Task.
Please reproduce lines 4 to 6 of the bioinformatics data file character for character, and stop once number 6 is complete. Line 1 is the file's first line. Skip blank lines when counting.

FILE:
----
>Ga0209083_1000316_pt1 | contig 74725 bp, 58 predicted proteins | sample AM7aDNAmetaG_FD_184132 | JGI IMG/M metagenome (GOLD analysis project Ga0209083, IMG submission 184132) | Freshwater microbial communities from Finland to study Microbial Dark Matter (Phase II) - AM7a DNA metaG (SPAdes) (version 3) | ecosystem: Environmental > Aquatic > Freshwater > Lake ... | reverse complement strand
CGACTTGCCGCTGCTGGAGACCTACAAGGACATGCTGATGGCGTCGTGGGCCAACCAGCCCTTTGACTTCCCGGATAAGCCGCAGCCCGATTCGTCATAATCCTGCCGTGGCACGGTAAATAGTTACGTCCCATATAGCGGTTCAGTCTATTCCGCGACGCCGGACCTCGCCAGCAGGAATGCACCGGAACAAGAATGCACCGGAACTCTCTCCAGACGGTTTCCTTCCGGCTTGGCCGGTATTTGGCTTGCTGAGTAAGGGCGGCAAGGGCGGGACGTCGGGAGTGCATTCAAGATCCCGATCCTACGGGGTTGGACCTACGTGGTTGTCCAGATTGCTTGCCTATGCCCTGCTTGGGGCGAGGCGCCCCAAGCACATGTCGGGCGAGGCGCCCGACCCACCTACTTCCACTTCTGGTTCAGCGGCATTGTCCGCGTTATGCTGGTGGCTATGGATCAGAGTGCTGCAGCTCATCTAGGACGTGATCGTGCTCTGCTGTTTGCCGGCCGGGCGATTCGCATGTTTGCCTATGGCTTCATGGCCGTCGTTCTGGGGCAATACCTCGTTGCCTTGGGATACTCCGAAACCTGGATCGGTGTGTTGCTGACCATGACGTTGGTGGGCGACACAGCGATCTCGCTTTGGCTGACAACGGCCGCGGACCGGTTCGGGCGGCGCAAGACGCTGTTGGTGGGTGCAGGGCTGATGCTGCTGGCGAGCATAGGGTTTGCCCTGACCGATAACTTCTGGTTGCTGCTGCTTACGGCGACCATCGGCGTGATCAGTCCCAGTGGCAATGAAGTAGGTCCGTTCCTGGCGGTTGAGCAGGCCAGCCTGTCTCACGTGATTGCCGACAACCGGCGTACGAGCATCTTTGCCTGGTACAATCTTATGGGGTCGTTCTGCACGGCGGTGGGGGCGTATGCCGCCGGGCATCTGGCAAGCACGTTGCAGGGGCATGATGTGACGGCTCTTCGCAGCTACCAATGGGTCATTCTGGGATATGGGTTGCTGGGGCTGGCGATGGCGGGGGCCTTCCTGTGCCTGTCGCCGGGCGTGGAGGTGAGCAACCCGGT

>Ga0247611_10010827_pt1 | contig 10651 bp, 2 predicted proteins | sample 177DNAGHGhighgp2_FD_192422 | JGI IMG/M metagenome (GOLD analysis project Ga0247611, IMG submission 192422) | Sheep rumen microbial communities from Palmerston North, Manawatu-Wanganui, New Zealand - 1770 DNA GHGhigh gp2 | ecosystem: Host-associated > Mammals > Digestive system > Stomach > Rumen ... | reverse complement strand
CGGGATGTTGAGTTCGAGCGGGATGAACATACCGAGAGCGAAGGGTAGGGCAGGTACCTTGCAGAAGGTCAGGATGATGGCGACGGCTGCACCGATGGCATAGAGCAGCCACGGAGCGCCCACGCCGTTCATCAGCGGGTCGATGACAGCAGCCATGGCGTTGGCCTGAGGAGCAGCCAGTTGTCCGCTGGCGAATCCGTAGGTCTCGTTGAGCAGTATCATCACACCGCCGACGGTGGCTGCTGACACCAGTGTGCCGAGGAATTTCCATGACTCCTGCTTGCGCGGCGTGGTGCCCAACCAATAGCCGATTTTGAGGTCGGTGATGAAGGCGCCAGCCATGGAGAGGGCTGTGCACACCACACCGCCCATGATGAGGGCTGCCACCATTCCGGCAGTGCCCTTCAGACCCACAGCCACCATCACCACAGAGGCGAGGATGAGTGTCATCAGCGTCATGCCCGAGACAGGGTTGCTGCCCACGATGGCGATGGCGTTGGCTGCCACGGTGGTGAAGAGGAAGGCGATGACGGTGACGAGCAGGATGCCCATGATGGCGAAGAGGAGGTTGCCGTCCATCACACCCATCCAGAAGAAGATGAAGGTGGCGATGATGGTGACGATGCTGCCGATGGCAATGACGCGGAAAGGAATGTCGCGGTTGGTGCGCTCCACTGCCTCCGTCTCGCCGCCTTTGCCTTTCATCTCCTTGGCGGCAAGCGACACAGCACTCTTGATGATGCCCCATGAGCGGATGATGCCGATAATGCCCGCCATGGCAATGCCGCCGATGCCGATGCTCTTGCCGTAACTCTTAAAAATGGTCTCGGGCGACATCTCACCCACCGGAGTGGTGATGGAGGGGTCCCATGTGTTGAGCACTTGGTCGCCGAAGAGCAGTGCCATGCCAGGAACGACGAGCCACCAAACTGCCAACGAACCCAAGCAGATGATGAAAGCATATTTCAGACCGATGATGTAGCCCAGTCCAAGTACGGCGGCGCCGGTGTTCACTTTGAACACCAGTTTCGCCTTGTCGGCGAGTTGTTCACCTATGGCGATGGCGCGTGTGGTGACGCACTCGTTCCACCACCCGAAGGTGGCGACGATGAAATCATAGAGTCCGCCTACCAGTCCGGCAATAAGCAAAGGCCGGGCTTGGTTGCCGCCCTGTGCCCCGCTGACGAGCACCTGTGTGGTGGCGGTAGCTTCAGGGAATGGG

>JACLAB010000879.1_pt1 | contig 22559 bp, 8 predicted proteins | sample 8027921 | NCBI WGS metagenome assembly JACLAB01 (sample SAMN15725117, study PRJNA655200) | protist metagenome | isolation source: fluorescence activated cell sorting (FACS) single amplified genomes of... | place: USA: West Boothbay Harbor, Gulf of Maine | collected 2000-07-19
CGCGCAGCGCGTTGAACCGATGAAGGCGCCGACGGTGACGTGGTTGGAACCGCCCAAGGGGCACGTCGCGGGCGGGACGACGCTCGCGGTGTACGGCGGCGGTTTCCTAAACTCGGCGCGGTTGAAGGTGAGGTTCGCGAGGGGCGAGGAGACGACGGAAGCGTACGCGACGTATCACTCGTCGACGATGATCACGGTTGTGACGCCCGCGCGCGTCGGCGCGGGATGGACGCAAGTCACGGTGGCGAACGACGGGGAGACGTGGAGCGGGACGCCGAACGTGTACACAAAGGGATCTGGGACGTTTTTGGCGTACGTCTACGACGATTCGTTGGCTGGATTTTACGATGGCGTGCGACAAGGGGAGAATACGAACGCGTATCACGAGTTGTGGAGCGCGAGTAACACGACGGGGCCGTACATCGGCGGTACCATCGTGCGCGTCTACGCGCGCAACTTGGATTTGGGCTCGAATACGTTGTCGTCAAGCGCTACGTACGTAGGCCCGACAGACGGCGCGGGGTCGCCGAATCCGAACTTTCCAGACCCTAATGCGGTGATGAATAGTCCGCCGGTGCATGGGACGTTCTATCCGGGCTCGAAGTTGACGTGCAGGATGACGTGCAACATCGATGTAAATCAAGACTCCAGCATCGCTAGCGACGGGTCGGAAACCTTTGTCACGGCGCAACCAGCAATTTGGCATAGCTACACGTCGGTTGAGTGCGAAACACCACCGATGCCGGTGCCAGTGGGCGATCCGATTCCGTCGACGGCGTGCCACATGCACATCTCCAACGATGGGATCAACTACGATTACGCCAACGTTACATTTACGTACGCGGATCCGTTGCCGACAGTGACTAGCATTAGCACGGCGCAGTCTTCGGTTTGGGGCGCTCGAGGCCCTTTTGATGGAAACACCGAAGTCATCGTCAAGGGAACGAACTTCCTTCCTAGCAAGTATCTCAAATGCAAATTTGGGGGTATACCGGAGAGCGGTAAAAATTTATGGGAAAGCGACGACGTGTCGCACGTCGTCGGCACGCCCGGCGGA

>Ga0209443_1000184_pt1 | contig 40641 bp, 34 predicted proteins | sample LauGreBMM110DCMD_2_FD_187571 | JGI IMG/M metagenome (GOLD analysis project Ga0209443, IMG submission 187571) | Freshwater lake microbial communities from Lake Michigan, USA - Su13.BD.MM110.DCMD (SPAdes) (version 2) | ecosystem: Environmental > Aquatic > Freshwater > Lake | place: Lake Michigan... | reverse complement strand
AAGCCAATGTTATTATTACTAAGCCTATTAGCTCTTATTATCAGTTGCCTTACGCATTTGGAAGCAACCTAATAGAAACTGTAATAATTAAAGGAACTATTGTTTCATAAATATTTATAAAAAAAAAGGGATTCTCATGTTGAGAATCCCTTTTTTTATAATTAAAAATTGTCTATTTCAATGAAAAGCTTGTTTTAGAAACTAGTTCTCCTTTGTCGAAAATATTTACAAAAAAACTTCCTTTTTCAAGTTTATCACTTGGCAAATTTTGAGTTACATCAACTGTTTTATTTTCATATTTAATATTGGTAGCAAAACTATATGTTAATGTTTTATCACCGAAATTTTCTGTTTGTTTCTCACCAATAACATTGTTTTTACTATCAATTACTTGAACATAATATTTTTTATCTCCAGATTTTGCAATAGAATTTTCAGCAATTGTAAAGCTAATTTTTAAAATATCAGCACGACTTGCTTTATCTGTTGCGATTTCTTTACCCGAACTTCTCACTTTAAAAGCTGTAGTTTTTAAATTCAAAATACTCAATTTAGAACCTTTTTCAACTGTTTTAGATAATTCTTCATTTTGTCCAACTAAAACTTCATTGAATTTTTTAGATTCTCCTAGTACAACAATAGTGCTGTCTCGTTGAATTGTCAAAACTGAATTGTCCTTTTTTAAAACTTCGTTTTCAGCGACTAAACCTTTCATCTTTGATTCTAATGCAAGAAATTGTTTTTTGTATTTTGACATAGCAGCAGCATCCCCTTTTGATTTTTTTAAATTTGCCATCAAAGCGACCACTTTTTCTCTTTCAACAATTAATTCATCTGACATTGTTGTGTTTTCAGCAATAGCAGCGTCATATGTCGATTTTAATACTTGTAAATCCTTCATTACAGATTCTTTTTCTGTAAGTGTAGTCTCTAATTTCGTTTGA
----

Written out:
CGGGATGTTGAGTTCGAGCGGGATGAACATACCGAGAGCGAAGGGTAGGGCAGGTACCTTGCAGAAGGTCAGGATGATGGCGACGGCTGCACCGATGGCATAGAGCAGCCACGGAGCGCCCACGCCGTTCATCAGCGGGTCGATGACAGCAGCCATGGCGTTGGCCTGAGGAGCAGCCAGTTGTCCGCTGGCGAATCCGTAGGTCTCGTTGAGCAGTATCATCACACCGCCGACGGTGGCTGCTGACACCAGTGTGCCGAGGAATTTCCATGACTCCTGCTTGCGCGGCGTGGTGCCCAACCAATAGCCGATTTTGAGGTCGGTGATGAAGGCGCCAGCCATGGAGAGGGCTGTGCACACCACACCGCCCATGATGAGGGCTGCCACCATTCCGGCAGTGCCCTTCAGACCCACAGCCACCATCACCACAGAGGCGAGGATGAGTGTCATCAGCGTCATGCCCGAGACAGGGTTGCTGCCCACGATGGCGATGGCGTTGGCTGCCACGGTGGTGAAGAGGAAGGCGATGACGGTGACGAGCAGGATGCCCATGATGGCGAAGAGGAGGTTGCCGTCCATCACACCCATCCAGAAGAAGATGAAGGTGGCGATGATGGTGACGATGCTGCCGATGGCAATGACGCGGAAAGGAATGTCGCGGTTGGTGCGCTCCACTGCCTCCGTCTCGCCGCCTTTGCCTTTCATCTCCTTGGCGGCAAGCGACACAGCACTCTTGATGATGCCCCATGAGCGGATGATGCCGATAATGCCCGCCATGGCAATGCCGCCGATGCCGATGCTCTTGCCGTAACTCTTAAAAATGGTCTCGGGCGACATCTCACCCACCGGAGTGGTGATGGAGGGGTCCCATGTGTTGAGCACTTGGTCGCCGAAGAGCAGTGCCATGCCAGGAACGACGAGCCACCAAACTGCCAACGAACCCAAGCAGATGATGAAAGCATATTTCAGACCGATGATGTAGCCCAGTCCAAGTACGGCGGCGCCGGTGTTCACTTTGAACACCAGTTTCGCCTTGTCGGCGAGTTGTTCACCTATGGCGATGGCGCGTGTGGTGACGCACTCGTTCCACCACCCGAAGGTGGCGACGATGAAATCATAGAGTCCGCCTACCAGTCCGGCAATAAGCAAAGGCCGGGCTTGGTTGCCGCCCTGTGCCCCGCTGACGAGCACCTGTGTGGTGGCGGTAGCTTCAGGGAATGGG

>JACLAB010000879.1_pt1 | contig 22559 bp, 8 predicted proteins | sample 8027921 | NCBI WGS metagenome assembly JACLAB01 (sample SAMN15725117, study PRJNA655200) | protist metagenome | isolation source: fluorescence activated cell sorting (FACS) single amplified genomes of... | place: USA: West Boothbay Harbor, Gulf of Maine | collected 2000-07-19
CGCGCAGCGCGTTGAACCGATGAAGGCGCCGACGGTGACGTGGTTGGAACCGCCCAAGGGGCACGTCGCGGGCGGGACGACGCTCGCGGTGTACGGCGGCGGTTTCCTAAACTCGGCGCGGTTGAAGGTGAGGTTCGCGAGGGGCGAGGAGACGACGGAAGCGTACGCGACGTATCACTCGTCGACGATGATCACGGTTGTGACGCCCGCGCGCGTCGGCGCGGGATGGACGCAAGTCACGGTGGCGAACGACGGGGAGACGTGGAGCGGGACGCCGAACGTGTACACAAAGGGATCTGGGACGTTTTTGGCGTACGTCTACGACGATTCGTTGGCTGGATTTTACGATGGCGTGCGACAAGGGGAGAATACGAACGCGTATCACGAGTTGTGGAGCGCGAGTAACACGACGGGGCCGTACATCGGCGGTACCATCGTGCGCGTCTACGCGCGCAACTTGGATTTGGGCTCGAATACGTTGTCGTCAAGCGCTACGTACGTAGGCCCGACAGACGGCGCGGGGTCGCCGAATCCGAACTTTCCAGACCCTAATGCGGTGATGAATAGTCCGCCGGTGCATGGGACGTTCTATCCGGGCTCGAAGTTGACGTGCAGGATGACGTGCAACATCGATGTAAATCAAGACTCCAGCATCGCTAGCGACGGGTCGGAAACCTTTGTCACGGCGCAACCAGCAATTTGGCATAGCTACACGTCGGTTGAGTGCGAAACACCACCGATGCCGGTGCCAGTGGGCGATCCGATTCCGTCGACGGCGTGCCACATGCACATCTCCAACGATGGGATCAACTACGATTACGCCAACGTTACATTTACGTACGCGGATCCGTTGCCGACAGTGACTAGCATTAGCACGGCGCAGTCTTCGGTTTGGGGCGCTCGAGGCCCTTTTGATGGAAACACCGAAGTCATCGTCAAGGGAACGAACTTCCTTCCTAGCAAGTATCTCAAATGCAAATTTGGGGGTATACCGGAGAGCGGTAAAAATTTATGGGAAAGCGACGACGTGTCGCACGTCGTCGGCACGCCCGGCGGA